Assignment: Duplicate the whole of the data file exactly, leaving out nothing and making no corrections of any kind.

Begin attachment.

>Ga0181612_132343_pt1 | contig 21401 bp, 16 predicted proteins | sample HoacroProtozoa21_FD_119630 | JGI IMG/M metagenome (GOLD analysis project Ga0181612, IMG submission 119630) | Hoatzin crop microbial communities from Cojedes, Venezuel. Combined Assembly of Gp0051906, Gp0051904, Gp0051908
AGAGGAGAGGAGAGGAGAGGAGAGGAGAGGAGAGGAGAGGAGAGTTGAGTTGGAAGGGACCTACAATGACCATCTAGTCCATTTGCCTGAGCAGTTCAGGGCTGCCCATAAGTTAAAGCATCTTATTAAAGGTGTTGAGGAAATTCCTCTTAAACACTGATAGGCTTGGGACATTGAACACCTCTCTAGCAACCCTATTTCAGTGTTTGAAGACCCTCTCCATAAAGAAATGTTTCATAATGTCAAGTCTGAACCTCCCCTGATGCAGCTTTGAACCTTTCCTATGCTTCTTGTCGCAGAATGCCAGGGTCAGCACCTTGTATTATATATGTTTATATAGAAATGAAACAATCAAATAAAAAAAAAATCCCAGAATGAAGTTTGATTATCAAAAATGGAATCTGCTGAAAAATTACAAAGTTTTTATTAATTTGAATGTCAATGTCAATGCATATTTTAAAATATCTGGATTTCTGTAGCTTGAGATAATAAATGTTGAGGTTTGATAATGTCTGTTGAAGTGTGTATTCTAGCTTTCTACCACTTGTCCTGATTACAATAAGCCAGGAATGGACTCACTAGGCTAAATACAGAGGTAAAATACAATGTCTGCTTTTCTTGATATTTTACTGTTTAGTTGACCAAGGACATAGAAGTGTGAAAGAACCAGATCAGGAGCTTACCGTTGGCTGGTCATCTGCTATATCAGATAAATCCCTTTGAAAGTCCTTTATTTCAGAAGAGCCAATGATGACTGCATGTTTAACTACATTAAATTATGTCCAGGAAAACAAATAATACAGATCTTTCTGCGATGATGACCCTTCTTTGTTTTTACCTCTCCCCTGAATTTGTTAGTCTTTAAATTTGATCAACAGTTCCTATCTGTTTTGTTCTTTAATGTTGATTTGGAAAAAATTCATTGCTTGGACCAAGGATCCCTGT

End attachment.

>Ga0181612_132343_pt1 | contig 21401 bp, 16 predicted proteins | sample HoacroProtozoa21_FD_119630 | JGI IMG/M metagenome (GOLD analysis project Ga0181612, IMG submission 119630) | Hoatzin crop microbial communities from Cojedes, Venezuel. Combined Assembly of Gp0051906, Gp0051904, Gp0051908
AGAGGAGAGGAGAGGAGAGGAGAGGAGAGGAGAGGAGAGGAGAGTTGAGTTGGAAGGGACCTACAATGACCATCTAGTCCATTTGCCTGAGCAGTTCAGGGCTGCCCATAAGTTAAAGCATCTTATTAAAGGTGTTGAGGAAATTCCTCTTAAACACTGATAGGCTTGGGACATTGAACACCTCTCTAGCAACCCTATTTCAGTGTTTGAAGACCCTCTCCATAAAGAAATGTTTCATAATGTCAAGTCTGAACCTCCCCTGATGCAGCTTTGAACCTTTCCTATGCTTCTTGTCGCAGAATGCCAGGGTCAGCACCTTGTATTATATATGTTTATATAGAAATGAAACAATCAAATAAAAAAAAAATCCCAGAATGAAGTTTGATTATCAAAAATGGAATCTGCTGAAAAATTACAAAGTTTTTATTAATTTGAATGTCAATGTCAATGCATATTTTAAAATATCTGGATTTCTGTAGCTTGAGATAATAAATGTTGAGGTTTGATAATGTCTGTTGAAGTGTGTATTCTAGCTTTCTACCACTTGTCCTGATTACAATAAGCCAGGAATGGACTCACTAGGCTAAATACAGAGGTAAAATACAATGTCTGCTTTTCTTGATATTTTACTGTTTAGTTGACCAAGGACATAGAAGTGTGAAAGAACCAGATCAGGAGCTTACCGTTGGCTGGTCATCTGCTATATCAGATAAATCCCTTTGAAAGTCCTTTATTTCAGAAGAGCCAATGATGACTGCATGTTTAACTACATTAAATTATGTCCAGGAAAACAAATAATACAGATCTTTCTGCGATGATGACCCTTCTTTGTTTTTACCTCTCCCCTGAATTTGTTAGTCTTTAAATTTGATCAACAGTTCCTATCTGTTTTGTTCTTTAATGTTGATTTGGAAAAAATTCATTGCTTGGACCAAGGATCCCTGT